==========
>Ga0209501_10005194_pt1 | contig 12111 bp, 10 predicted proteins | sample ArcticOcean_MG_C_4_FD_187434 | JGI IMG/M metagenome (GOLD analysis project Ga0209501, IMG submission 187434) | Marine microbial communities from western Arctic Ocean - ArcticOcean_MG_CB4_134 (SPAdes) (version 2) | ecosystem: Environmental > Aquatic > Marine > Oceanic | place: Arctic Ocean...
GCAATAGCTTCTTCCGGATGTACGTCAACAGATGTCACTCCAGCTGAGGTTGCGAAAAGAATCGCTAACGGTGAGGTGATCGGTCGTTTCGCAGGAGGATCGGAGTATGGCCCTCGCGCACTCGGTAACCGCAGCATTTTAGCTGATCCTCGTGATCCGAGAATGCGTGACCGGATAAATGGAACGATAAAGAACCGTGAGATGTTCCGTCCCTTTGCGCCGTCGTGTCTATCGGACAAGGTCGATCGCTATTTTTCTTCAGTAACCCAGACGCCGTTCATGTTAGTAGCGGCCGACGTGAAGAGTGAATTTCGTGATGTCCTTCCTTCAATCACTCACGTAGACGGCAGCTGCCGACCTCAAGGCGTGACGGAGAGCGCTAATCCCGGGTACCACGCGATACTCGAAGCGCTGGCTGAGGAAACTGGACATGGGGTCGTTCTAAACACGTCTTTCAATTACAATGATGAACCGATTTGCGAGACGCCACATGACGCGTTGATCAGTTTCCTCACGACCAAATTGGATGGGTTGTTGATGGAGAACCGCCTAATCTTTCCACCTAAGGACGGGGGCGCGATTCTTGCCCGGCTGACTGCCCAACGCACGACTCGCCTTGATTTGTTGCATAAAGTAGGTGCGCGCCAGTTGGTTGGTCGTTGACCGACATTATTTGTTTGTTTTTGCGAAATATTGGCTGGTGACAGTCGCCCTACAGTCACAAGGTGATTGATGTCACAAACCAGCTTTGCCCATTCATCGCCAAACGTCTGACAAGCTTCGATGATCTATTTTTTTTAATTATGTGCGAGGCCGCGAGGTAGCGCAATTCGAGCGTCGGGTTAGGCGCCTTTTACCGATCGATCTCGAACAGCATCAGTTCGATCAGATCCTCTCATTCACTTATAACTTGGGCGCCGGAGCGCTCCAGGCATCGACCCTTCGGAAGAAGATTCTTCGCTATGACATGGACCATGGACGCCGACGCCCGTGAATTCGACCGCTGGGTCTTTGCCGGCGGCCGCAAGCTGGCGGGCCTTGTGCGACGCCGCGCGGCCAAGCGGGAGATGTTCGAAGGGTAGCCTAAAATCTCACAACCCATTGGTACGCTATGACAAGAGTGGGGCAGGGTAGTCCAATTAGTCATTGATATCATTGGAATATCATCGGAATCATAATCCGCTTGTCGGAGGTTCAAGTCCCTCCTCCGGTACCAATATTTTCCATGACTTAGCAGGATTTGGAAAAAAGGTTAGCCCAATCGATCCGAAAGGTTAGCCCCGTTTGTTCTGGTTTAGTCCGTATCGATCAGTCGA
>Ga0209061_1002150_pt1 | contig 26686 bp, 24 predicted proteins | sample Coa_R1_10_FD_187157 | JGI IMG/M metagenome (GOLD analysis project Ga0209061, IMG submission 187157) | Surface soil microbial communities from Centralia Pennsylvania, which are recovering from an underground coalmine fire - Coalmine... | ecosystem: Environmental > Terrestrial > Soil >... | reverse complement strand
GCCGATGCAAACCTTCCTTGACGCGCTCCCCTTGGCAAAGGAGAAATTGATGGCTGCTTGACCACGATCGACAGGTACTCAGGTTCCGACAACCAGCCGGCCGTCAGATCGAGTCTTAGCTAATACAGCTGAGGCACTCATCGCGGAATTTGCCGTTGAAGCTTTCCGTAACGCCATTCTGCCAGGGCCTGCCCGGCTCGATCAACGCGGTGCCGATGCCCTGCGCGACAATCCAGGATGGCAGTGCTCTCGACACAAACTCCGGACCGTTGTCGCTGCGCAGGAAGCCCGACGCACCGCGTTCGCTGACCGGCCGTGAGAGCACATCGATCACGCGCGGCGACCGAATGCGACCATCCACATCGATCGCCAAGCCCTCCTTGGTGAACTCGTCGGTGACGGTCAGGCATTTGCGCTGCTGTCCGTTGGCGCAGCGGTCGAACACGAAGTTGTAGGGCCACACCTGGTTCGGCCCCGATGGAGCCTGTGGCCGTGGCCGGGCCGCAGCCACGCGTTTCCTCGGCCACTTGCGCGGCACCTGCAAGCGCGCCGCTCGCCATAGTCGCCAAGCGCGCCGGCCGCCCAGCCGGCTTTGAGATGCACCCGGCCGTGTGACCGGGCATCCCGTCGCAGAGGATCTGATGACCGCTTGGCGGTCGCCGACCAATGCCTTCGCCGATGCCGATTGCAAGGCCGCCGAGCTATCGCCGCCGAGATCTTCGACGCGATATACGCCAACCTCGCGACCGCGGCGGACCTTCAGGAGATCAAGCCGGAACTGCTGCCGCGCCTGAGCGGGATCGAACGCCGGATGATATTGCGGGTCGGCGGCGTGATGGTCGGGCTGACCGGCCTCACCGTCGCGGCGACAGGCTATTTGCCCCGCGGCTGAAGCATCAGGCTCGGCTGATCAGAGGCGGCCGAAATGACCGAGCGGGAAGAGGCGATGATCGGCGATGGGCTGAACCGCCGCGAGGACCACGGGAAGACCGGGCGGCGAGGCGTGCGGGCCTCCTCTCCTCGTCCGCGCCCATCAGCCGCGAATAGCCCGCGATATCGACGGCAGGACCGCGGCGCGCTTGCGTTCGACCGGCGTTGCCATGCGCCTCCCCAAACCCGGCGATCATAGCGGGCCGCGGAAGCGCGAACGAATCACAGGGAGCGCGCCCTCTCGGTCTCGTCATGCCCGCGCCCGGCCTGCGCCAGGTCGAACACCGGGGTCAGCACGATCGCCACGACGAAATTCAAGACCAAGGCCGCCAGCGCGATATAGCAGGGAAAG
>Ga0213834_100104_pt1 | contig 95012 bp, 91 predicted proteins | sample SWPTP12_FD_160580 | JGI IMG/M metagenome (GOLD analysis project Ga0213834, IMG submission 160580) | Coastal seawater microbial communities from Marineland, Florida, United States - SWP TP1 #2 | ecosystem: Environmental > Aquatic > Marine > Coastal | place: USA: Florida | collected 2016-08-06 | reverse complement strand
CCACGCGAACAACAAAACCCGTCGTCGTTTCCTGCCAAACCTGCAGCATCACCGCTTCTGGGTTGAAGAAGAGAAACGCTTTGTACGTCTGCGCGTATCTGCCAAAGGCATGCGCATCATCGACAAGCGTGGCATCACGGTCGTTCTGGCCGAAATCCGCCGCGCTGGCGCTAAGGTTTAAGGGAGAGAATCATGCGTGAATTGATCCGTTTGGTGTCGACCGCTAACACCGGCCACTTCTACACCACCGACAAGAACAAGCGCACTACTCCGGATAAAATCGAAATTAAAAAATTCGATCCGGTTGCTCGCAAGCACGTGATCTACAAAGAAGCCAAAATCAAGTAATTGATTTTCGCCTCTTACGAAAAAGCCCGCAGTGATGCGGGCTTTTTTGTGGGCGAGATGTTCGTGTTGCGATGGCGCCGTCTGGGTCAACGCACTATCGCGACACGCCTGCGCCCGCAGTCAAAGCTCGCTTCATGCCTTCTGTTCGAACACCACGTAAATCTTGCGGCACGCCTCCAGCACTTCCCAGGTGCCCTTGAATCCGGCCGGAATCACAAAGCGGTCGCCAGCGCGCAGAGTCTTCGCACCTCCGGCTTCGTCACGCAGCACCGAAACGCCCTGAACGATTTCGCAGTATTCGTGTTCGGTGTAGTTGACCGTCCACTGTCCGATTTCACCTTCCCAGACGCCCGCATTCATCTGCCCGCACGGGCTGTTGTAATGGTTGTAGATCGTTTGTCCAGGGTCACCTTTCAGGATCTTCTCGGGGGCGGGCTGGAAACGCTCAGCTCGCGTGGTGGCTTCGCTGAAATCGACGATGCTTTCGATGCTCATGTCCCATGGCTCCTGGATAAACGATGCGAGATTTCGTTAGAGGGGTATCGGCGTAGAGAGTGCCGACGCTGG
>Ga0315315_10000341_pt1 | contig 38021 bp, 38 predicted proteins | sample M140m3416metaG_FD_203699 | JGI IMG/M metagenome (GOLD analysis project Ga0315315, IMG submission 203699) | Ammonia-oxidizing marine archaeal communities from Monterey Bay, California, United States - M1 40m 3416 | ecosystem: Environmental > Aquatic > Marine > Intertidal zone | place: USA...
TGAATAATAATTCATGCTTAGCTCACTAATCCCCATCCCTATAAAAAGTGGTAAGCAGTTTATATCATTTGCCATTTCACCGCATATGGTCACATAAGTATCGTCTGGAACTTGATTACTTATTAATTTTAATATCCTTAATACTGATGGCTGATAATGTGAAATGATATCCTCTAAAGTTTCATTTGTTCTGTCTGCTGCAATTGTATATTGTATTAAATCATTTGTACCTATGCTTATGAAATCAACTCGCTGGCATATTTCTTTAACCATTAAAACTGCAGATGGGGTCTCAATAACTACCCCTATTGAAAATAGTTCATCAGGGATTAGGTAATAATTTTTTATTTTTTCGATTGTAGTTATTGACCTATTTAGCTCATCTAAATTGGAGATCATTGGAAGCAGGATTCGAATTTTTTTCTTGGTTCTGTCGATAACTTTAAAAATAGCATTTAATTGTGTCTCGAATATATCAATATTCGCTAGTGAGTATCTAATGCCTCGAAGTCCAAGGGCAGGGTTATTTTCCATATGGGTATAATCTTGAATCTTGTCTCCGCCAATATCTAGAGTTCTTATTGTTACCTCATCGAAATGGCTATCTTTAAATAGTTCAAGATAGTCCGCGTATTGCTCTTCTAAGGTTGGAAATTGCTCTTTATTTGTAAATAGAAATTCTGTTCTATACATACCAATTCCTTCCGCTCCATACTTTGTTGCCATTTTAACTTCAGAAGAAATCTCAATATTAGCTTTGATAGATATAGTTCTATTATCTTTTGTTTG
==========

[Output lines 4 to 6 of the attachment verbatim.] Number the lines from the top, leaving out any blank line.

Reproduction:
GCCGATGCAAACCTTCCTTGACGCGCTCCCCTTGGCAAAGGAGAAATTGATGGCTGCTTGACCACGATCGACAGGTACTCAGGTTCCGACAACCAGCCGGCCGTCAGATCGAGTCTTAGCTAATACAGCTGAGGCACTCATCGCGGAATTTGCCGTTGAAGCTTTCCGTAACGCCATTCTGCCAGGGCCTGCCCGGCTCGATCAACGCGGTGCCGATGCCCTGCGCGACAATCCAGGATGGCAGTGCTCTCGACACAAACTCCGGACCGTTGTCGCTGCGCAGGAAGCCCGACGCACCGCGTTCGCTGACCGGCCGTGAGAGCACATCGATCACGCGCGGCGACCGAATGCGACCATCCACATCGATCGCCAAGCCCTCCTTGGTGAACTCGTCGGTGACGGTCAGGCATTTGCGCTGCTGTCCGTTGGCGCAGCGGTCGAACACGAAGTTGTAGGGCCACACCTGGTTCGGCCCCGATGGAGCCTGTGGCCGTGGCCGGGCCGCAGCCACGCGTTTCCTCGGCCACTTGCGCGGCACCTGCAAGCGCGCCGCTCGCCATAGTCGCCAAGCGCGCCGGCCGCCCAGCCGGCTTTGAGATGCACCCGGCCGTGTGACCGGGCATCCCGTCGCAGAGGATCTGATGACCGCTTGGCGGTCGCCGACCAATGCCTTCGCCGATGCCGATTGCAAGGCCGCCGAGCTATCGCCGCCGAGATCTTCGACGCGATATACGCCAACCTCGCGACCGCGGCGGACCTTCAGGAGATCAAGCCGGAACTGCTGCCGCGCCTGAGCGGGATCGAACGCCGGATGATATTGCGGGTCGGCGGCGTGATGGTCGGGCTGACCGGCCTCACCGTCGCGGCGACAGGCTATTTGCCCCGCGGCTGAAGCATCAGGCTCGGCTGATCAGAGGCGGCCGAAATGACCGAGCGGGAAGAGGCGATGATCGGCGATGGGCTGAACCGCCGCGAGGACCACGGGAAGACCGGGCGGCGAGGCGTGCGGGCCTCCTCTCCTCGTCCGCGCCCATCAGCCGCGAATAGCCCGCGATATCGACGGCAGGACCGCGGCGCGCTTGCGTTCGACCGGCGTTGCCATGCGCCTCCCCAAACCCGGCGATCATAGCGGGCCGCGGAAGCGCGAACGAATCACAGGGAGCGCGCCCTCTCGGTCTCGTCATGCCCGCGCCCGGCCTGCGCCAGGTCGAACACCGGGGTCAGCACGATCGCCACGACGAAATTCAAGACCAAGGCCGCCAGCGCGATATAGCAGGGAAAG
>Ga0213834_100104_pt1 | contig 95012 bp, 91 predicted proteins | sample SWPTP12_FD_160580 | JGI IMG/M metagenome (GOLD analysis project Ga0213834, IMG submission 160580) | Coastal seawater microbial communities from Marineland, Florida, United States - SWP TP1 #2 | ecosystem: Environmental > Aquatic > Marine > Coastal | place: USA: Florida | collected 2016-08-06 | reverse complement strand
CCACGCGAACAACAAAACCCGTCGTCGTTTCCTGCCAAACCTGCAGCATCACCGCTTCTGGGTTGAAGAAGAGAAACGCTTTGTACGTCTGCGCGTATCTGCCAAAGGCATGCGCATCATCGACAAGCGTGGCATCACGGTCGTTCTGGCCGAAATCCGCCGCGCTGGCGCTAAGGTTTAAGGGAGAGAATCATGCGTGAATTGATCCGTTTGGTGTCGACCGCTAACACCGGCCACTTCTACACCACCGACAAGAACAAGCGCACTACTCCGGATAAAATCGAAATTAAAAAATTCGATCCGGTTGCTCGCAAGCACGTGATCTACAAAGAAGCCAAAATCAAGTAATTGATTTTCGCCTCTTACGAAAAAGCCCGCAGTGATGCGGGCTTTTTTGTGGGCGAGATGTTCGTGTTGCGATGGCGCCGTCTGGGTCAACGCACTATCGCGACACGCCTGCGCCCGCAGTCAAAGCTCGCTTCATGCCTTCTGTTCGAACACCACGTAAATCTTGCGGCACGCCTCCAGCACTTCCCAGGTGCCCTTGAATCCGGCCGGAATCACAAAGCGGTCGCCAGCGCGCAGAGTCTTCGCACCTCCGGCTTCGTCACGCAGCACCGAAACGCCCTGAACGATTTCGCAGTATTCGTGTTCGGTGTAGTTGACCGTCCACTGTCCGATTTCACCTTCCCAGACGCCCGCATTCATCTGCCCGCACGGGCTGTTGTAATGGTTGTAGATCGTTTGTCCAGGGTCACCTTTCAGGATCTTCTCGGGGGCGGGCTGGAAACGCTCAGCTCGCGTGGTGGCTTCGCTGAAATCGACGATGCTTTCGATGCTCATGTCCCATGGCTCCTGGATAAACGATGCGAGATTTCGTTAGAGGGGTATCGGCGTAGAGAGTGCCGACGCTGG